Twitter has become a popular platform for pathologists, where they share cases and educational content, arrange journal club meetings, network, and collaborate.
To determine if composing original tweets or retweeting existing content can be used as an educational and networking tool for medical students during pathology electives.
In this retrospective study, a survey was sent to assess if medical students who used Twitter during their pathology electives found the platform useful for the attainment of medical knowledge, and for networking and professional development. A similar survey was sent to rotating students who did not use Twitter, asking if they thought using the platform could be beneficial. Additionally, we used Twitter analytical software (Symplur Signals) to determine the potential for networking by analyzing the number of retweets and impressions.
Most respondents who used Twitter described using the platform as helpful in increasing their medical knowledge and useful for networking and professional development. From August 1, 2017, to January 2, 2019, thirty-seven elective medical students composed a total of 527 original tweets. The tweets were retweeted a total of 3399 times by 810 nonstudent users, and this engagement resulted in 6 360 731 impressions. Most of the retweeting was done by pathologists and pathology residents.
The responses from the survey suggest that Twitter can be an educational tool during pathology electives and be useful for networking purposes. The number of retweets and impressions, and the demographics of the users who retweeted the students confirm the networking potential of Twitter.
There has been a considerable increase in the number of pathologists, laboratorians, and pathologists' assistants using social media for educational and professional use. Professional pathology organizations and peer-reviewed journals use social media platforms such as Facebook, Instagram (Facebook, Inc), and Twitter for education, networking, and advocacy.1 As a result, the critical role of social media in collaboration, communication, and the development of new ideas is now widely recognized.1–6 Social media use also allows pathologists to correct misinformation and misperceptions and advocate for their field and patients on a global scale in a way that has not been previously possible.7,8
Social media in pathology is particularly successful, in part, due to its role in education.1,9–11 The visual nature of the practice of pathology makes social media a great medium for pathologists to share their knowledge, interesting cases, and diagnostic pearls. Facebook, Instagram, and Twitter all enable users to share pictures, videos, links to academic resources, and associated commentary. Despite its 280-character limit (or perhaps because of the character limit), Twitter has become a popular place for pathologists to share interesting cases and is growing into a reference library of pathology images and case reports.1,12,13 Online journal clubs within the platform facilitate discussions between practicing pathologists from across the globe.14,15 A phenomenon termed Live-tweeting allows users to tweet in real time about an event, using relevant hashtags (hashtags are analogous to search terms). Live-tweeting at pathology conferences allows sharing of the latest research and knowledge such that users can be (virtually) in more than one room at one time, and content can be shared with users not present at the meeting.16 “Tweetorials” are innovative short teaching narratives focused on one challenging topic over a sequence of related tweets and are widely used for practicing pathologists and those preparing for the pathology boards and Continuing Certification exams via use of hashtags such as #tweetorial, #pathboards, and #knoworfail.1,17,18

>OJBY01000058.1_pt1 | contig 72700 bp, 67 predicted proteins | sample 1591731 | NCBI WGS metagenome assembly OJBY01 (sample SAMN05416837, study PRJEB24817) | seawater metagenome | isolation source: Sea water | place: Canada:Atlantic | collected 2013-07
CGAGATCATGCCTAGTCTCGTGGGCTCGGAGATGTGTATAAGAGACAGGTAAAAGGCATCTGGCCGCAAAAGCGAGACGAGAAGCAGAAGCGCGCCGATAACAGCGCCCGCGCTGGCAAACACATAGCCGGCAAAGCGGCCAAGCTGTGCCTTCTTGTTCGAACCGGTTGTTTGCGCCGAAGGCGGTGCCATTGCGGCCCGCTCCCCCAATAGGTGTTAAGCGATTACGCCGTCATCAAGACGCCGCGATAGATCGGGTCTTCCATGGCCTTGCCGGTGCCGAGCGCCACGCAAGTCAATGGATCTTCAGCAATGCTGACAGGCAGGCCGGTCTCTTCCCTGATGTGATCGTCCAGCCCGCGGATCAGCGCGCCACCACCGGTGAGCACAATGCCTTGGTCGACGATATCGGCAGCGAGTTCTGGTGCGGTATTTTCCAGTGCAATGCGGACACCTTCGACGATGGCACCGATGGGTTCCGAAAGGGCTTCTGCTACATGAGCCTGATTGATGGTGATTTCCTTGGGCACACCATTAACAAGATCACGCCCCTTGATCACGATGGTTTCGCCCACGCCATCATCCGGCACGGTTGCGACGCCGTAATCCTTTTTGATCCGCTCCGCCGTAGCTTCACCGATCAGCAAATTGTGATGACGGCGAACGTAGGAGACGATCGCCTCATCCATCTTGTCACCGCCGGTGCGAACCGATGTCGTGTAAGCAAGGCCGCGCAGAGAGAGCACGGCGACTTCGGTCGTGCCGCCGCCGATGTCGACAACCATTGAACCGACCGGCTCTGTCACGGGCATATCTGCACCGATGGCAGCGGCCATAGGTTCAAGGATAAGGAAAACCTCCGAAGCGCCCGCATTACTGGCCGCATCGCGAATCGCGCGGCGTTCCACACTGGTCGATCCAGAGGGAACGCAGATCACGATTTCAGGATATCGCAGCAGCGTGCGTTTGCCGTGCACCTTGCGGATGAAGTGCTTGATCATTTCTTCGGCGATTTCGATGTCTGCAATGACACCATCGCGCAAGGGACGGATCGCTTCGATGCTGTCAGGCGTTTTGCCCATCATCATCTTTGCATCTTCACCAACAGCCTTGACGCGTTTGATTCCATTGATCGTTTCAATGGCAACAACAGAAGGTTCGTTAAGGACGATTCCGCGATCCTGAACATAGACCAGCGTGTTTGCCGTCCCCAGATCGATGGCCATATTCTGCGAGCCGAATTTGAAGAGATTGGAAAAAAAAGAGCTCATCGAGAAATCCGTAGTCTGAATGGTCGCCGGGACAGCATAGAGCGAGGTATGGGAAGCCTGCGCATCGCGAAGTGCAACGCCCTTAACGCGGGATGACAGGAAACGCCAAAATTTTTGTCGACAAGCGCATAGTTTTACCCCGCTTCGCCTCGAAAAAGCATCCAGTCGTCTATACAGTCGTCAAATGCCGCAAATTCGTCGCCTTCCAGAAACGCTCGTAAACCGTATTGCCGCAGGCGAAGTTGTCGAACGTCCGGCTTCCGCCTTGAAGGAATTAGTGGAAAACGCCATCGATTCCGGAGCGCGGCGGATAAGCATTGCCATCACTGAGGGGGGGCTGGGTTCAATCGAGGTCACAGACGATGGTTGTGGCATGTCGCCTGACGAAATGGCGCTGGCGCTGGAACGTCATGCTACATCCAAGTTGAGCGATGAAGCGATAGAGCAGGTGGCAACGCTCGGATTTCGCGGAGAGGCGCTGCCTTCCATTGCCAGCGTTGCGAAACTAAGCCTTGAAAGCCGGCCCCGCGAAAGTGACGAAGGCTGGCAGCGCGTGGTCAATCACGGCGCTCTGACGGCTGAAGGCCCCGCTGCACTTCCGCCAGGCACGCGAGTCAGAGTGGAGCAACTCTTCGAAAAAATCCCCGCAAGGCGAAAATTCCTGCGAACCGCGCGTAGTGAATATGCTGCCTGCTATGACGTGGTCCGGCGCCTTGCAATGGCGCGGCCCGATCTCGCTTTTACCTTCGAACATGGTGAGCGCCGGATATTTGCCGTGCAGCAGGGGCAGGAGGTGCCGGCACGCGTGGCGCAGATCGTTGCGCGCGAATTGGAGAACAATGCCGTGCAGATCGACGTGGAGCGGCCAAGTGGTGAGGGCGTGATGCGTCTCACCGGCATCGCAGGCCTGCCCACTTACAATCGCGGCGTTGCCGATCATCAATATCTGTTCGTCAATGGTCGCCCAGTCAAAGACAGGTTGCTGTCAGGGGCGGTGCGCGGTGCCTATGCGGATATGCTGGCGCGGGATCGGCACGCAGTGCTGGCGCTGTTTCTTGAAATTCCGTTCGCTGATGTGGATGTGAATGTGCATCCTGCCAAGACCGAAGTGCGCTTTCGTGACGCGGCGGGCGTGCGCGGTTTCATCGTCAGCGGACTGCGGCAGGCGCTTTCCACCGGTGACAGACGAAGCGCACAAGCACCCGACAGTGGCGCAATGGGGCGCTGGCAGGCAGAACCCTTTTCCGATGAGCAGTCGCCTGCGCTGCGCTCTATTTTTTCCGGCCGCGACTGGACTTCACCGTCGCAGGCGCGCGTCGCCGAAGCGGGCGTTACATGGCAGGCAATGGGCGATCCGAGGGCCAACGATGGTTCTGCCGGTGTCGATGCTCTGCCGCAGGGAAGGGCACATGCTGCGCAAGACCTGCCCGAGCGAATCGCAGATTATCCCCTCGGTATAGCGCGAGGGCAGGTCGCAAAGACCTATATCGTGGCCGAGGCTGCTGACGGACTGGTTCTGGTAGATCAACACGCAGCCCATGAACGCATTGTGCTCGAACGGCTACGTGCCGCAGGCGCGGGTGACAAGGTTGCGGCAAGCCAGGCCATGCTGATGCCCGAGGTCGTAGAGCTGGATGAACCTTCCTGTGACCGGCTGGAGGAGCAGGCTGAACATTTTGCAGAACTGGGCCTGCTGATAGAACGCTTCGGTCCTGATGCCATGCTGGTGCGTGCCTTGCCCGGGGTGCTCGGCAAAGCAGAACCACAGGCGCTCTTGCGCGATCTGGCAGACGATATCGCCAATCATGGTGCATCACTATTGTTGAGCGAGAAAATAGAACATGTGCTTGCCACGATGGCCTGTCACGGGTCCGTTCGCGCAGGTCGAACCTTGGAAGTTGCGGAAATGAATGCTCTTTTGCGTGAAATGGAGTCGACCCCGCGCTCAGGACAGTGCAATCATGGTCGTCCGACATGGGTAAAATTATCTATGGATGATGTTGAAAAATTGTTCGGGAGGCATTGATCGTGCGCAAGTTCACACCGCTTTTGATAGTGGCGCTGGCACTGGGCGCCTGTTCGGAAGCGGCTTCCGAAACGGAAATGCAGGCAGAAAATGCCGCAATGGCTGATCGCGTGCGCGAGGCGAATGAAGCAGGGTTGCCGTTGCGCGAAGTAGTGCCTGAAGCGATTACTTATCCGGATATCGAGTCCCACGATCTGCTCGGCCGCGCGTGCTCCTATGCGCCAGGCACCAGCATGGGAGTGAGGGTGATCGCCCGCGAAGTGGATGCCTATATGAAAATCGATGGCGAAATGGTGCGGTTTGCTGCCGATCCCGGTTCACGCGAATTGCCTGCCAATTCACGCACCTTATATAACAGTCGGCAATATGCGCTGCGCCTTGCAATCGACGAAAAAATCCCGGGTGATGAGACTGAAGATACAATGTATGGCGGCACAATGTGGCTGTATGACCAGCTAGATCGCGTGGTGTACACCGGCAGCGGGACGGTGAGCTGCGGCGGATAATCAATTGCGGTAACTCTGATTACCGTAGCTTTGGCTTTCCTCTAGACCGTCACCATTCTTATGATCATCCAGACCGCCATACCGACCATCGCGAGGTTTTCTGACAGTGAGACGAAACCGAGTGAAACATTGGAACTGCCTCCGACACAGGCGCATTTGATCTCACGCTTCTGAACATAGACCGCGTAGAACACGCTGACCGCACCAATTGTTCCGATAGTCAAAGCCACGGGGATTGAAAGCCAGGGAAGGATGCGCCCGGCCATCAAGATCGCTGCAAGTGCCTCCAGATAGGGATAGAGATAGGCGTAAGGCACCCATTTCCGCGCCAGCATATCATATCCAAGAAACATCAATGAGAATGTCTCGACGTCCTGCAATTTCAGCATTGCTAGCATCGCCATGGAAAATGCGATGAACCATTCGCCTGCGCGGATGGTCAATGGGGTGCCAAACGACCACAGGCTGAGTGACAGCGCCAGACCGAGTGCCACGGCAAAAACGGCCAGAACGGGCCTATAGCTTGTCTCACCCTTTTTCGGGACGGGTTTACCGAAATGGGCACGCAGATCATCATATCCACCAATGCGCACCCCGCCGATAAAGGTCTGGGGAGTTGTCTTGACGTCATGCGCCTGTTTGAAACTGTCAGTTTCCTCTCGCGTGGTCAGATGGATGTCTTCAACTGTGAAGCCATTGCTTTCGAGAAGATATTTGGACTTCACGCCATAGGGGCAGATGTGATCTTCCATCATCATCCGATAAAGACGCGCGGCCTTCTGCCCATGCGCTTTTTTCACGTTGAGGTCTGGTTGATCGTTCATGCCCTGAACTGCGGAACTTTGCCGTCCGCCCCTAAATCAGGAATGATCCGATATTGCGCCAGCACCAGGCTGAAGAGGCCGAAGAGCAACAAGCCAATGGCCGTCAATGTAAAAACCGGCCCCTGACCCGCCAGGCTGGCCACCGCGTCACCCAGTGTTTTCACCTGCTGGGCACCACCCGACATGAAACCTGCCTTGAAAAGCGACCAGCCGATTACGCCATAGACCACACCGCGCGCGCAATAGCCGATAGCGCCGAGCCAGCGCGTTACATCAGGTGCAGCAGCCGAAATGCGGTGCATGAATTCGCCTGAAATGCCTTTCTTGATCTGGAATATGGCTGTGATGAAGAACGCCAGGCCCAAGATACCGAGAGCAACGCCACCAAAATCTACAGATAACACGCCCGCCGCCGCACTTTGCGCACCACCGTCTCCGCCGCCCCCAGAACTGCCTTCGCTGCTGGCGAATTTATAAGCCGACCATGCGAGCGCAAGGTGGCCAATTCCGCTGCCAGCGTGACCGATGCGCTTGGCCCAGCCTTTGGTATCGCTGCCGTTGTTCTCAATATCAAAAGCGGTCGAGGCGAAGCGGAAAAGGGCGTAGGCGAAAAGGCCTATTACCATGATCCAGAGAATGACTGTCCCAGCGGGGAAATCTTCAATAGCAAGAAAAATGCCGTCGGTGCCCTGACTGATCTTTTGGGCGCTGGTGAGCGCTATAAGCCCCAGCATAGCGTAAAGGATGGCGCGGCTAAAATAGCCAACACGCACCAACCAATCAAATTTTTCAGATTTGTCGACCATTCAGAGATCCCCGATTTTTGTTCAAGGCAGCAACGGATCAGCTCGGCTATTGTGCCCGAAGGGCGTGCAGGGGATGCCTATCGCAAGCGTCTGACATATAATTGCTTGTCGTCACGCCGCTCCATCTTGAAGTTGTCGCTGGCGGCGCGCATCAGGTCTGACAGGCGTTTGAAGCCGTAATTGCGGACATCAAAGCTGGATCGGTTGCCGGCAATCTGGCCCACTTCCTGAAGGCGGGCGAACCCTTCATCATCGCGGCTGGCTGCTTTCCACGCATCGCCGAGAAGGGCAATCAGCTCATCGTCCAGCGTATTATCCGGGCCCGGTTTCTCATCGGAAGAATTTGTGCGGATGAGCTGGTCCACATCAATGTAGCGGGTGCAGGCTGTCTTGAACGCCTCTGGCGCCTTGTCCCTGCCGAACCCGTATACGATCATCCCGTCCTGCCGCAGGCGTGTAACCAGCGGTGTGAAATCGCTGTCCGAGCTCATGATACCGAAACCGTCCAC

The authors witnessed the amazing trajectory of pathology social media and theorized that this would make a great resource for medical students to use for pathology education, networking, and to further their professional development. As a result, specific attempts were made to use Twitter for pathology education for the medical students rotating within our departments. We present results of instituting “#TwitterHomework” during the pathology elective (#PathElective) undertaken by our medical students.19
MATERIALS AND METHODS
This is an institutional review board–approved, retrospective, survey-based study analyzing the use of Twitter by rotating medical students who participated in “Twitter Homework” in the Department of Pathology and Laboratory Medicine at Loyola University Health System, Maywood, Illinois, from 2017 to 2018.
Medical students on their 2- or 4-week pathology elective were asked to tweet a pathology-related tweet every day during their elective. They had the option of either retweeting (or sharing) an already existing tweet, or composing a pathology-related tweet themselves, such as an interesting case or commentary on their daily elective-related experience. Regardless of the content, tweets were indexed by using the hashtags #TwitterHomework and/or #PathElective. This was not a mandatory component of the elective, but was strongly encouraged. The choice of using Twitter or not during the elective/observership did not influence the final grade of the student.